Thanks for asking, I actually posted about my camera(s) a while back. I used to use a Sony Cybershot (still what I use for most macro shots) but I bartered some work with some photographer friends for a new to me camera & lens around Christmas. Here’s what I’m using: /2008/12/31/trading-up/

      Reply to Susy's comment

  9. Seren Dippity on April 9, 2009 at 10:16 am

    My dad had bees for a while. Shortly after I was married. I used to come over and help when they harvested the honey. I loved it! I didn’t work with the bees, I was a bit too timid and scared of the stings, but I helped filter and bottle the honey. And help eat it. And help discover tons of recipes to use the honey for.

    He had to eventually give up the hives because they DO sting. If I understand it correctly most people become desensitized to bee stings the more they get. But dad was one of the rarer type who became more and more sensitive every time he was stung. It got to where a sting would start affecting his breathing, so it became too dangerous. I say rare, but I really don’t know how common it is for this to happen to people. Even wearing the bee suit and being careful it is almost impossible to avoid all stings.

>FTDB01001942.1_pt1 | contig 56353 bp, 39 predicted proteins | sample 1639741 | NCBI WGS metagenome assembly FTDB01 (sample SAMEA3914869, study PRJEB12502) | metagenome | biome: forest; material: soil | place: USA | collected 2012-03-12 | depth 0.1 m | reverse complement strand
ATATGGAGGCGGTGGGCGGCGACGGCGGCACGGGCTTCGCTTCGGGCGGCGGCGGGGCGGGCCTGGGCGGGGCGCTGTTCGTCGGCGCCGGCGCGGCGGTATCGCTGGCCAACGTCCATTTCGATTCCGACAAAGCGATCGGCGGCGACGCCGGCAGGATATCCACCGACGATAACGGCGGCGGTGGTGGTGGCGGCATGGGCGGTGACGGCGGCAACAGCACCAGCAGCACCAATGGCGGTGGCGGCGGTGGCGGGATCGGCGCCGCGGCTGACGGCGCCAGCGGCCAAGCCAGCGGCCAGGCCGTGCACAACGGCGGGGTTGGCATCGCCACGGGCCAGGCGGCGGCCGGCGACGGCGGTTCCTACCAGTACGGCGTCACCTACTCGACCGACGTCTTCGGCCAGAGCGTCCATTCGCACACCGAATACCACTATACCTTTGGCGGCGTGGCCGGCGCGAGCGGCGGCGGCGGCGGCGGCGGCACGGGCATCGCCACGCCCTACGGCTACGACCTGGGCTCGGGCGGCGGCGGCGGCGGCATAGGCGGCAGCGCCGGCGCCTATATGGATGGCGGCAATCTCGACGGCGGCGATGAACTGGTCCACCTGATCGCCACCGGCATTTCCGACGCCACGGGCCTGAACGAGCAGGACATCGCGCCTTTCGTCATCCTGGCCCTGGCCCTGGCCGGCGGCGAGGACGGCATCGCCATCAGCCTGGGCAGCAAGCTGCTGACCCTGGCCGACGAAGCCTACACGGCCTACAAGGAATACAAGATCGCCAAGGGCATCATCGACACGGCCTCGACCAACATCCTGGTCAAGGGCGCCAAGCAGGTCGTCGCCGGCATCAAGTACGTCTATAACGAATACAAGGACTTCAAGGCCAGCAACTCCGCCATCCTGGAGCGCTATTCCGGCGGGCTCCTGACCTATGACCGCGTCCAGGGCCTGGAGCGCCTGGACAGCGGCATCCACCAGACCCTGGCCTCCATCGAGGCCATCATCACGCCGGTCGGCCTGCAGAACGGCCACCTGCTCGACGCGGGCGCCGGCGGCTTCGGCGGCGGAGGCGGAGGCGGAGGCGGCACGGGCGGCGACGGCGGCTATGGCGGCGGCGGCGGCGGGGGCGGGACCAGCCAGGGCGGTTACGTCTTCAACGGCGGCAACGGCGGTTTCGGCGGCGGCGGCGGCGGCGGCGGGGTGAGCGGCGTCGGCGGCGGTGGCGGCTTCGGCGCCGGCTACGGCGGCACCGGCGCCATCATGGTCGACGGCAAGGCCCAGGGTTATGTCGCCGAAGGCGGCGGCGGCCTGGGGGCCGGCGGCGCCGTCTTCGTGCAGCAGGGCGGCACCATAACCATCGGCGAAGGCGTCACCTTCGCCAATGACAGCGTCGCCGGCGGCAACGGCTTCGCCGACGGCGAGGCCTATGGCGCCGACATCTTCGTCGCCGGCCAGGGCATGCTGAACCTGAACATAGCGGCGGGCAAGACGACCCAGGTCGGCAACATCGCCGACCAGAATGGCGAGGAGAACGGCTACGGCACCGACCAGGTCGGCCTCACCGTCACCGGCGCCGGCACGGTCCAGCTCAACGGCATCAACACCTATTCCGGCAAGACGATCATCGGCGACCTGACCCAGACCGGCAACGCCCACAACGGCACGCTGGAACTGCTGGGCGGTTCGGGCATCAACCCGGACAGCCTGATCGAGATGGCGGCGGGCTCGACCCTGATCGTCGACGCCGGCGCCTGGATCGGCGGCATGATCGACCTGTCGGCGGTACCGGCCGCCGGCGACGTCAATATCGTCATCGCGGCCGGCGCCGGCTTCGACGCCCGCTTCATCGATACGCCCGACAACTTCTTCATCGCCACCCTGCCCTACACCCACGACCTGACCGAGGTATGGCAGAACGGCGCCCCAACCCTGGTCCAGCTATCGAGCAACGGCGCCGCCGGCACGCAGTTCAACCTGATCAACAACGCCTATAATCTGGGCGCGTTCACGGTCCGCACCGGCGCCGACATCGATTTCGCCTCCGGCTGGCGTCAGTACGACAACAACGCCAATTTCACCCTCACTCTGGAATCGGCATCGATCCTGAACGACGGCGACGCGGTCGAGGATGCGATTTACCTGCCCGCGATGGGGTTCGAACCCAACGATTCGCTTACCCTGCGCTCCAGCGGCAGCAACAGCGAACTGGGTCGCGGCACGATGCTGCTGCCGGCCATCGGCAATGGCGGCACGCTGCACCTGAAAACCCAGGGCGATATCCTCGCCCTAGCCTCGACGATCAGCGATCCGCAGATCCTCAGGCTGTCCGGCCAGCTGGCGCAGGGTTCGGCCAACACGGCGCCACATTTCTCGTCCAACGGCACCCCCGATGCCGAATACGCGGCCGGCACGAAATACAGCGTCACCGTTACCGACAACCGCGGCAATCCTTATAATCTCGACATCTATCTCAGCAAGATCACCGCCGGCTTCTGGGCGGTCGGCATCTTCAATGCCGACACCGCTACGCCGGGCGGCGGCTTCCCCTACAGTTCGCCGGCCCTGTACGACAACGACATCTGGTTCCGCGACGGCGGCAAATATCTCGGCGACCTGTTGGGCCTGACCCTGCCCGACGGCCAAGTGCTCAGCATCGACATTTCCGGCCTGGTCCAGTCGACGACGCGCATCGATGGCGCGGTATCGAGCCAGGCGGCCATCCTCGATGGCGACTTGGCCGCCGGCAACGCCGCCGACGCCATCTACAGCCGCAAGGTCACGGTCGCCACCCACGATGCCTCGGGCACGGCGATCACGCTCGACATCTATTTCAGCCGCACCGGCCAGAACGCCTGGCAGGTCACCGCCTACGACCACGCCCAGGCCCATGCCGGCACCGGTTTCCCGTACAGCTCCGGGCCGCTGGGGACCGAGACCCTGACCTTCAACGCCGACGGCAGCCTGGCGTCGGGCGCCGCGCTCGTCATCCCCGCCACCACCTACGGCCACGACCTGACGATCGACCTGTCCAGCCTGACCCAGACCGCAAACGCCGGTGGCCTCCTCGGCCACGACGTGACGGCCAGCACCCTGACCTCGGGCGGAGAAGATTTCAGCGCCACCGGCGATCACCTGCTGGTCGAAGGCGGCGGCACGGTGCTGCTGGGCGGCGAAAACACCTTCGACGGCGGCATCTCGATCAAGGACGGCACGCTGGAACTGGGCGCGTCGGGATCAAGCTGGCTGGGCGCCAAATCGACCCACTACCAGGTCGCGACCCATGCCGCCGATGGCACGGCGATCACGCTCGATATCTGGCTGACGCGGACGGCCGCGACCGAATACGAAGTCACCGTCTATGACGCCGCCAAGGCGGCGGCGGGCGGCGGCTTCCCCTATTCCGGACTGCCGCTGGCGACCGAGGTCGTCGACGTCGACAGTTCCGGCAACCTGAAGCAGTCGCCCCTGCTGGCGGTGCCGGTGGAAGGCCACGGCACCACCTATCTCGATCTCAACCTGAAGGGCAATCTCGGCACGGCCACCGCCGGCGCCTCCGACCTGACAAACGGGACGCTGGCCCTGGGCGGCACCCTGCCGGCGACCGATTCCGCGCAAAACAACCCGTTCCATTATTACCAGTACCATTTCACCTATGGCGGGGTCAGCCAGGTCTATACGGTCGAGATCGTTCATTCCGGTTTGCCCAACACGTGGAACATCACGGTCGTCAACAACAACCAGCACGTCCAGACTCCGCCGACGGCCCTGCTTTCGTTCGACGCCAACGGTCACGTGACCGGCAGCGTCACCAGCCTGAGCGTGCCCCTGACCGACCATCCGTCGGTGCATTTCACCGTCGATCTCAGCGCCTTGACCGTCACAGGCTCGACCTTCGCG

Good luck with your hives. They look beautiful.

    Reply to Seren Dippity's comment

    • Susy on April 9, 2009 at 10:22 am

      I’ve heard that as well. Most people become desensitized to them (except for a few). I used to be slightly allergic, but last time I got stung I didn’t have any problems. We’ll see how it goes this summer.